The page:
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The Story

According to a new study, more than half of self-identified Christians in America say the Holy Spirit is not a real, living being.

The Background

The latest report from the Cultural Research Center at Arizona Christian University shows that self-identified Christians in America tend to hold beliefs that are thoroughly unbiblical—even on basic issues of theology.

Determining how many Christians are in America depends on how we limit the term. For example, the vast majority of American adults (69 percent) still self-identify as “Christian.” If we consider only those who consider themselves to born-again Christians, the number drops to about 35 percent of the population. Self-identified evangelicals constitute 28 percent.

The study breaks it down even further by classifying “theological born-again Christians” as those who say that “when they die they will go to heaven, but only because they have confessed their sins and accepted Jesus Christ as their savior.” The smallest group in the study are labeled as “Integrated Disciples” since they hold such beliefs as that the Bible is the accurate and reliable Word of God, that God is the all-knowing, all-powerful, and just Creator of the universe who still rules the universe today, and that every moral choice either honors or dishonors God. This group is a mere 6 percent of the population.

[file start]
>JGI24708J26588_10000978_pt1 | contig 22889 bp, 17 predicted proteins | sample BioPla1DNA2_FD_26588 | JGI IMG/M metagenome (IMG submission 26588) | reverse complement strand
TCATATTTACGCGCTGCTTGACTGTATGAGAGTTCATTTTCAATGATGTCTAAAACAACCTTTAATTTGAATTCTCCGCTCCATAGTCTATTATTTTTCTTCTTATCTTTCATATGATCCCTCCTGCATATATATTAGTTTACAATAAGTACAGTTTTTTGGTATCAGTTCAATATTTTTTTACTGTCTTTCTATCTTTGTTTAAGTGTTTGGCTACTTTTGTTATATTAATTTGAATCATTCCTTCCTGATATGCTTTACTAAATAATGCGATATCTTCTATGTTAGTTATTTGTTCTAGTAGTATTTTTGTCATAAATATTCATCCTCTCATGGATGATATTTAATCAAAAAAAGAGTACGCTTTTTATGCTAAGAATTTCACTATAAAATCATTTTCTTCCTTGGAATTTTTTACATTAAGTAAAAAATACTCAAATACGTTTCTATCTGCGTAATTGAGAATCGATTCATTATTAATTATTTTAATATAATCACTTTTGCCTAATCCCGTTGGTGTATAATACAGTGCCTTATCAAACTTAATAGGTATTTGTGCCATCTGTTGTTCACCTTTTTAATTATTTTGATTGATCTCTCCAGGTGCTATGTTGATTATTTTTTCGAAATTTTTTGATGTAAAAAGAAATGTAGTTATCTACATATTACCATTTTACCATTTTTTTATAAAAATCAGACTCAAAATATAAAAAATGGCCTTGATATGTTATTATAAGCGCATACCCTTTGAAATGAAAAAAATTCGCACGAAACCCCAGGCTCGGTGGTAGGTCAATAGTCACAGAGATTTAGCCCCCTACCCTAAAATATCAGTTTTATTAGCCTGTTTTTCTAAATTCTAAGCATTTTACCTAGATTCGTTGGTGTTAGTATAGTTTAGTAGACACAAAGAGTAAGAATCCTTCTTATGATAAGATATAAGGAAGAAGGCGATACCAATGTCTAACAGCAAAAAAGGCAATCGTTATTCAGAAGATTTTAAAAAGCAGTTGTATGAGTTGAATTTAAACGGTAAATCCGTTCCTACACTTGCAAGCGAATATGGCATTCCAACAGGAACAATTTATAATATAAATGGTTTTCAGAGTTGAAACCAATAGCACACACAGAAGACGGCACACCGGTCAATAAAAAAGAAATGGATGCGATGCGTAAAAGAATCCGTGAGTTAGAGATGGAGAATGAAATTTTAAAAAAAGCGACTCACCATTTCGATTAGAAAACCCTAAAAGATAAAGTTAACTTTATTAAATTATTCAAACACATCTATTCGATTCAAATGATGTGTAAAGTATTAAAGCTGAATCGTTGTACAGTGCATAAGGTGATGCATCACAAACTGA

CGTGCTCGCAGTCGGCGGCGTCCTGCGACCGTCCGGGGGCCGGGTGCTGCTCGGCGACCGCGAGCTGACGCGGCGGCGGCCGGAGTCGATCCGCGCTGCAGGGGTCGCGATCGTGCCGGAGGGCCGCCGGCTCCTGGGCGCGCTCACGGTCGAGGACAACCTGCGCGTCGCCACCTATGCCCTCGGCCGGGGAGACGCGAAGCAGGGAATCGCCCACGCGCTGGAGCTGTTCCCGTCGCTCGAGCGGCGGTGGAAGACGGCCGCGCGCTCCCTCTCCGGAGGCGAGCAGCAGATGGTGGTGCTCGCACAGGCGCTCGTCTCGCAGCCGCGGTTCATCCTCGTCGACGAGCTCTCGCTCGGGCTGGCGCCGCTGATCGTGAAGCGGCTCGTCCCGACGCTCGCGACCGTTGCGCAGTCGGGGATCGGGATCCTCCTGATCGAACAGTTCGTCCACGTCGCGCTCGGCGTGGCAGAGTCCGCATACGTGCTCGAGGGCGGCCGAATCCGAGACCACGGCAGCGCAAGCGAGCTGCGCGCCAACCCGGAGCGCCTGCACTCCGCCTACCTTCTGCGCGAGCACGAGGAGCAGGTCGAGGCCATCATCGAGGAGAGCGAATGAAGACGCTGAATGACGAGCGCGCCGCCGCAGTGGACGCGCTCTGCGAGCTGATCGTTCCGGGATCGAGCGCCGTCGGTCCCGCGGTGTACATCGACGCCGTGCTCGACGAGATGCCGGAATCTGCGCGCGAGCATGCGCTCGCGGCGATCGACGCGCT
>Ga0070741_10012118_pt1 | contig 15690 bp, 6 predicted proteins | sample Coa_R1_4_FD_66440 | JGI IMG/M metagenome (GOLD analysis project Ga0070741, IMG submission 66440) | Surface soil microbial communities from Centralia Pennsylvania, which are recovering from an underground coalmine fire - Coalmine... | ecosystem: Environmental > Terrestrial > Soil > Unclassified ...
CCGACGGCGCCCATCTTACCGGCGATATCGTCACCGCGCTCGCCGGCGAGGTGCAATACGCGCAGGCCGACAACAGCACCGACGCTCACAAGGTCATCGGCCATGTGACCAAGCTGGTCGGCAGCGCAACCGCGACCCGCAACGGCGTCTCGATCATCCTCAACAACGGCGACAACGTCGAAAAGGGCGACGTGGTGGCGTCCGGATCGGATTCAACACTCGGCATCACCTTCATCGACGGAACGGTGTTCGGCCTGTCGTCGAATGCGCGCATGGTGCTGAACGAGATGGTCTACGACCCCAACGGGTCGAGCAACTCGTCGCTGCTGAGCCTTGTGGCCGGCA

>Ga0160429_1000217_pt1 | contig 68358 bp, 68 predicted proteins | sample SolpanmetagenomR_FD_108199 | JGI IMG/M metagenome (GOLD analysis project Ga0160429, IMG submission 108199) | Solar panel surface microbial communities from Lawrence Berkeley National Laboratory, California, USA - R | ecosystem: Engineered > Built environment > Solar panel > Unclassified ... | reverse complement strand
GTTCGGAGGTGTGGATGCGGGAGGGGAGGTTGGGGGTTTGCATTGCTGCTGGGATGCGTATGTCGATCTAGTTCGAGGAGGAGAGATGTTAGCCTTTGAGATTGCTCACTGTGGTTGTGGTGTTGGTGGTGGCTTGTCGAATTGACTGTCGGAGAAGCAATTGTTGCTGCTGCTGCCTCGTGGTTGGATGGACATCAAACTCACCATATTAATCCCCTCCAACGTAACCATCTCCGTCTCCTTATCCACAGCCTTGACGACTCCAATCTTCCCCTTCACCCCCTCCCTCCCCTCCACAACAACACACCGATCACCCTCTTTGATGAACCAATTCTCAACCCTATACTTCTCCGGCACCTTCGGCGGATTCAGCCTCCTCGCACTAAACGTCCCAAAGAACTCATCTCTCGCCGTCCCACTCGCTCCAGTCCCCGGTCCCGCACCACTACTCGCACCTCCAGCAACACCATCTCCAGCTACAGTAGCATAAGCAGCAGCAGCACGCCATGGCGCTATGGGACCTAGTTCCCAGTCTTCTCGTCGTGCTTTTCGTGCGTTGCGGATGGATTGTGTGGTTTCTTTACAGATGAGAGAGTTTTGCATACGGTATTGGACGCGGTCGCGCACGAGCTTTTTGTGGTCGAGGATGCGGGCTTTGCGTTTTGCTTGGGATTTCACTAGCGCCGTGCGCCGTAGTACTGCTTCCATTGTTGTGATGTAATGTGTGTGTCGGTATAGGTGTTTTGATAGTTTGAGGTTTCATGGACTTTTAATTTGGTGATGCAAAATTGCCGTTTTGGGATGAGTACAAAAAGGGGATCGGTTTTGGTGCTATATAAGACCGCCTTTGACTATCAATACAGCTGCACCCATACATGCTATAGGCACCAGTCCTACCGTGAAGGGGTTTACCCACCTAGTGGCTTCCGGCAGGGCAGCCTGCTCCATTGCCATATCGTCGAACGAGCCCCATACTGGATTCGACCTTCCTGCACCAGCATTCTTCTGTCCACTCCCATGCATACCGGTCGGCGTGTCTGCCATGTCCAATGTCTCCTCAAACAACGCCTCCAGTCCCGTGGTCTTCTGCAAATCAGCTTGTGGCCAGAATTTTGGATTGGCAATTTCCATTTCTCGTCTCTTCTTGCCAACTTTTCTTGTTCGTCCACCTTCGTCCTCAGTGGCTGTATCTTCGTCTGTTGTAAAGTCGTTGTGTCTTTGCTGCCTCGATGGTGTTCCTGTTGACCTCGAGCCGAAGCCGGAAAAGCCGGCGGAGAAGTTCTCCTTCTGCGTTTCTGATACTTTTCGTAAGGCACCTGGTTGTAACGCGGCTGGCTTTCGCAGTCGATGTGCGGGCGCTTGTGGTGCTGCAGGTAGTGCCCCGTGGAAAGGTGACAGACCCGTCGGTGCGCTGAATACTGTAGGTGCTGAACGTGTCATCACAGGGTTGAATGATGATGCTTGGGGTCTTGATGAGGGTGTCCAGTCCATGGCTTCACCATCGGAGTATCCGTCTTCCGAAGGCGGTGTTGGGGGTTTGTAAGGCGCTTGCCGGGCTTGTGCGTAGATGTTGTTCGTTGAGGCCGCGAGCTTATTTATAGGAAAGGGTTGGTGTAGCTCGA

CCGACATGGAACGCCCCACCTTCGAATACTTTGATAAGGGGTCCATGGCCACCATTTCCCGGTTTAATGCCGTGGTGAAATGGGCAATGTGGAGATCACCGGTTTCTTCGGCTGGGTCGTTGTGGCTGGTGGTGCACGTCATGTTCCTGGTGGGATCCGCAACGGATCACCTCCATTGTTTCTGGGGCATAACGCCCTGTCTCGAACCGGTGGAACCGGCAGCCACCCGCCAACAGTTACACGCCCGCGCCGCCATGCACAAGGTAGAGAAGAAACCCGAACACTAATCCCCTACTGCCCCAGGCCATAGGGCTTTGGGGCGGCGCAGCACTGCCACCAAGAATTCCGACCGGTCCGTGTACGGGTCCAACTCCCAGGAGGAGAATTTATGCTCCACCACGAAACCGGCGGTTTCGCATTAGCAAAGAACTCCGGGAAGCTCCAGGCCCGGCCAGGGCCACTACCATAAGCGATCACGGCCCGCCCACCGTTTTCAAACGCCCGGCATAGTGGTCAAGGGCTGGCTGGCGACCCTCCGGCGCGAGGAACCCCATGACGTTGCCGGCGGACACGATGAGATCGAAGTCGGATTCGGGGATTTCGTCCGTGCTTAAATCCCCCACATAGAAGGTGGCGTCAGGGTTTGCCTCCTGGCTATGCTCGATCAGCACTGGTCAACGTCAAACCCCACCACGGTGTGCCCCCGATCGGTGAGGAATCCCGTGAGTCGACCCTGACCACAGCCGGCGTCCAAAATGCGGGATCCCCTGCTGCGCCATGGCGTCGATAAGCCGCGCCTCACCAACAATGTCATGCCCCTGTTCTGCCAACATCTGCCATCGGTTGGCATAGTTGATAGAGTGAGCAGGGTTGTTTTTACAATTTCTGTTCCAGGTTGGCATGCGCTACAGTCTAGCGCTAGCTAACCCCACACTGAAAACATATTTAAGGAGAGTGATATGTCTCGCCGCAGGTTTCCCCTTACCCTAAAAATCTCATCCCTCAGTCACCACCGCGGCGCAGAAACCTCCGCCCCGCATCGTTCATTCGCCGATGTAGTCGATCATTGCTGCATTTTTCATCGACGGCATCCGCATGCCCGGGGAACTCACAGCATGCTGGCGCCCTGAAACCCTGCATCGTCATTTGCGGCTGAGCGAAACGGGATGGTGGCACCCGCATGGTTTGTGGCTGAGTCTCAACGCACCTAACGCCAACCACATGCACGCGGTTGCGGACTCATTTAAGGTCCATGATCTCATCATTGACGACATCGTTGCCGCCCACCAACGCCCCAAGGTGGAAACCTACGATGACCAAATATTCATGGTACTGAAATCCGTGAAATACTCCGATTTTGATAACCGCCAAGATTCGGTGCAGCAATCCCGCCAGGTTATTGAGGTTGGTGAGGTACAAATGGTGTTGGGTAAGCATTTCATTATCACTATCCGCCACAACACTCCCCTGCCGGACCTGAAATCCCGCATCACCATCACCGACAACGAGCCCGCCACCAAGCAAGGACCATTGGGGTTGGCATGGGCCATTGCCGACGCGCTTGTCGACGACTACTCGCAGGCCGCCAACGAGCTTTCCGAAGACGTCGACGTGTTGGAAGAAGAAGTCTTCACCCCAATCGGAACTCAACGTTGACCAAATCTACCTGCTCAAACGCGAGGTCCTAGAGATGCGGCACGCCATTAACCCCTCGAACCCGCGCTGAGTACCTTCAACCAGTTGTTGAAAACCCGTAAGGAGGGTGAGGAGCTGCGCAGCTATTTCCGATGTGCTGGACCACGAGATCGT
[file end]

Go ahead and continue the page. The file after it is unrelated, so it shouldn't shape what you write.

Of self-identified Christians, 58 percent contend that the Holy Spirit is not a real, living being but is merely a symbol of God’s power, presence, or purity. Surprisingly, those who identify as born-again Christians are even more likely to hold that view (62 percent), and half of “theological born-again Christians” also deny the Spirit is a being. Even among those with the most biblical worldview—the “integrated disciples”—40 percent hold an unbiblical view of the Holy Spirit.

What It Means